1

I recently learned that Debian based distros essentially have a fixed collection of communal dependencies and libraries which any application installed through a package manager is required to use.

Contrast this against say, Windows, where I believe each application typically provides its own dependencies - and therefore a Windows OS installation will have instances of the same dependencies/libraries installed many times and each application will need to manage the updating of these dependencies on its own.

I know some developers develop their software to be compatible with the APT package manager, but I imagine there must be many applications where the developers have created the software in the "Windows" way.

So my question is, if the upstream developers created their software with the intention to distribute a large monolithic install complete with bundled dependencies, do the APT package maintainers need to rewrite the source so that the software uses the communal collection of dependencies rather than the local dependencies?

If so, does this occur often and is this a major task for package maintainers?

2

So my question is, if the upstream developers created their software with the intention to distribute a large monolithic install complete with bundled dependencies, do the APT package maintainers need to rewrite the source so that the software uses the communal collection of dependencies rather than the local dependencies?

Not necessarily, as long as the monolithic install doesn't conflict with an existing library or filename. That is, if the system already has a /lib/foobar (version 12), and the monolithic package requires and bundles foobar v. 9, that monolithic package can't store its foobar v. 9 using the filename /lib/foobar, because that pathname is taken -- but it could use /lib/foobar_v9, or perhaps .../monolithic_app_dir/lib/foobar.

If so, does this occur often and is this a major task for package maintainers?

Yes, preventing and if need be sorting out various levels of dependency hell is much of what package maintainers do.

  • thanks. so if a monolithic style application bundled and referenced its own dependencies in a namespaced way so it didn't collide with the system version, would the package maintainers typically say ok it works, I won't touch it? which in that case, it would mean that packages in the debian repos would sometimes use their own bundled dependencies and sometimes use the communal system dependencies? – the_velour_fog Jun 26 '16 at 3:07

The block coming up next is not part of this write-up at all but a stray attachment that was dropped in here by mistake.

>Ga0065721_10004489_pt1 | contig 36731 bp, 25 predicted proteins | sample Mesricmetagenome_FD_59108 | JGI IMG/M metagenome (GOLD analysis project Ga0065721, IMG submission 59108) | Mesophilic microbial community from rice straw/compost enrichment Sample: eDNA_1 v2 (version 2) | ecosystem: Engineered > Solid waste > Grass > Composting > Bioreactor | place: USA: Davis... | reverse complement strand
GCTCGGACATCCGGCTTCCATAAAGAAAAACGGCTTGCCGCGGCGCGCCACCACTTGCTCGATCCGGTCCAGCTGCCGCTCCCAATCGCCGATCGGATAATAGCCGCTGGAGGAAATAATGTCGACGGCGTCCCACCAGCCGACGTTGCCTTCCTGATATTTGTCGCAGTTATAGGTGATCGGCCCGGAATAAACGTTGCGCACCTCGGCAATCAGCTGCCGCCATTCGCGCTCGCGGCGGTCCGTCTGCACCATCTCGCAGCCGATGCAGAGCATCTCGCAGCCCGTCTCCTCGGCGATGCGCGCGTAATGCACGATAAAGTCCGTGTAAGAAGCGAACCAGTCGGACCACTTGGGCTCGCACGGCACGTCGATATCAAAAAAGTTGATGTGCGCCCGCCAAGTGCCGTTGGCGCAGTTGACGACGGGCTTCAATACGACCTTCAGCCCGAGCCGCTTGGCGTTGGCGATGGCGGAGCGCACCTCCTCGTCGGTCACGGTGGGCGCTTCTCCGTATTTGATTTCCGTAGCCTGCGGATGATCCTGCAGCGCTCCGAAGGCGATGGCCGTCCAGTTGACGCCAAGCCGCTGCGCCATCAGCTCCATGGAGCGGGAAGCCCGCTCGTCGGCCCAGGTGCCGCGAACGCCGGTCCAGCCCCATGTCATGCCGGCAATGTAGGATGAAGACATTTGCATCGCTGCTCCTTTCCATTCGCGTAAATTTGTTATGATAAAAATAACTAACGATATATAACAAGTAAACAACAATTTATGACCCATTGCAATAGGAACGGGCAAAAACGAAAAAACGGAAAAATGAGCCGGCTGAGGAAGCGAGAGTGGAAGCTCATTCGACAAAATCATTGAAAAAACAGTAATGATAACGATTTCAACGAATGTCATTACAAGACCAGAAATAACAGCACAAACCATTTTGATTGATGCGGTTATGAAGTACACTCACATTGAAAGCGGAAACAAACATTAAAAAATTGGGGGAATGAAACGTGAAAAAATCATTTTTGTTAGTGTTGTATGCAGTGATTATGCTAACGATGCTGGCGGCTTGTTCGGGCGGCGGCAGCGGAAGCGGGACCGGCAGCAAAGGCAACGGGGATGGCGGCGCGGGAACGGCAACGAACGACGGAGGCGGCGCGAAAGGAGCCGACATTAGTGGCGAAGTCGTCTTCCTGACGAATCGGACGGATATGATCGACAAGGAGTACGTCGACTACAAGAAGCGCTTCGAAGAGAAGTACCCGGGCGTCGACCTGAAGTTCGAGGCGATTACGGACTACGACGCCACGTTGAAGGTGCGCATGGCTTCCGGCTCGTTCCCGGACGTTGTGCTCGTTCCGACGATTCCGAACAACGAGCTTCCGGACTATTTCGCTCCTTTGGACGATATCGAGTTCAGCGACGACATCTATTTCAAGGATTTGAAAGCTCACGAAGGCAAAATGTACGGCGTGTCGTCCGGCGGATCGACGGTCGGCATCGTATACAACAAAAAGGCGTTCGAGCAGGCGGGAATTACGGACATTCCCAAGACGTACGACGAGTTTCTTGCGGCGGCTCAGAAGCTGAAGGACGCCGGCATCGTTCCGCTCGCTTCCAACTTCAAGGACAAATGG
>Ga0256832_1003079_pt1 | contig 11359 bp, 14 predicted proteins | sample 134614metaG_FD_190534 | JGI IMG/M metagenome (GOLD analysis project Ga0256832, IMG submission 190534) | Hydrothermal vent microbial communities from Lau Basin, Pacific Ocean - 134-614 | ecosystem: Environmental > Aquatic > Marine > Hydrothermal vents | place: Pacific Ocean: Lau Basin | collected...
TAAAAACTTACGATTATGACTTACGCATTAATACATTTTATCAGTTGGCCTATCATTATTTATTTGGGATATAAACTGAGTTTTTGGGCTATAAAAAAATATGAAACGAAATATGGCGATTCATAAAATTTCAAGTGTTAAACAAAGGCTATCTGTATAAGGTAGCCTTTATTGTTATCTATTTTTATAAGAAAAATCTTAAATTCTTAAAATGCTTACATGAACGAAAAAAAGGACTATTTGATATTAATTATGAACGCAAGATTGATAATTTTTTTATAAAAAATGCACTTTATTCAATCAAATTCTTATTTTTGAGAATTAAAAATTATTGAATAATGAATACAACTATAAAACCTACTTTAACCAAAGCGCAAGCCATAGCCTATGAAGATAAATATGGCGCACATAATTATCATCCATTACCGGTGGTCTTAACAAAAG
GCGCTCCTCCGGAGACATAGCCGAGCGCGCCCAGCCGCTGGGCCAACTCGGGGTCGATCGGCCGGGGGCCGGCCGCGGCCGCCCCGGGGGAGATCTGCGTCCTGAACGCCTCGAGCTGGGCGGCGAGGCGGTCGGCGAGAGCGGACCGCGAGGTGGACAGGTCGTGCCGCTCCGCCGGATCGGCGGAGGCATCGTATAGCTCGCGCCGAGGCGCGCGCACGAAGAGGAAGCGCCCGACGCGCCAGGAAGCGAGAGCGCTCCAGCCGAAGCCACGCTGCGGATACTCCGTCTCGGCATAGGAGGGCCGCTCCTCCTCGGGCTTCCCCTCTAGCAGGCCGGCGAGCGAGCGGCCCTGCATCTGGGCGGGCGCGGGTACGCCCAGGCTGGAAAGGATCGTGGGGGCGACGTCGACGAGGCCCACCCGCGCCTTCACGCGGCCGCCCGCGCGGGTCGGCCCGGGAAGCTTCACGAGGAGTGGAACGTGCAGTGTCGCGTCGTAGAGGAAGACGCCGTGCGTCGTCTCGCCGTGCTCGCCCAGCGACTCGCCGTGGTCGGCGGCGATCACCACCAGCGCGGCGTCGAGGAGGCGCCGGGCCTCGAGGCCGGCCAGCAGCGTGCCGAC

• It's up to the packager, but for a 100% bundled package full of thorny rabbit holes, there's no reason to fix what ain't broke. But yes, Debian repos have included packages that use all sorts of dependencies -- bundled libraries, forked libraries, libraries that conflict with competing packages, and who knows what else... (For a more radical experiment in packaging, there's stuff like the NIX package manager, which bundles virtually everything.) – agc Jun 26 '16 at 3:53
  • I think the new Ubuntu snaps are all about too... – the_velour_fog Jun 26 '16 at 4:27
2

Debian policy is that libraries, tools, etc bundled with a program should be unbundled from it when creating a debian package. Debian policy also requires that libs be split into at least a runtime package (e.g. libfoo-version) and a development version with the static library and headers (e.g. libfoo-version-dev).

What you do on your own system is your own business, but any Debian developer (DD) packaging a monolithic application is expected to unbundle - which means either depending on the existing libraries in Debian or creating packages for them if they don't already exist.

Other distros may have different policies, but most will require packages in the official repos to be unbundled - because bundling subverts the point of packaging, and makes it harder to, e.g., apply library security updates to all programs that use a particular library.

Your Answer

By clicking “Post Your Answer”, you agree to our terms of service, privacy policy and cookie policy

Not the answer you're looking for? Browse other questions tagged or ask your own question.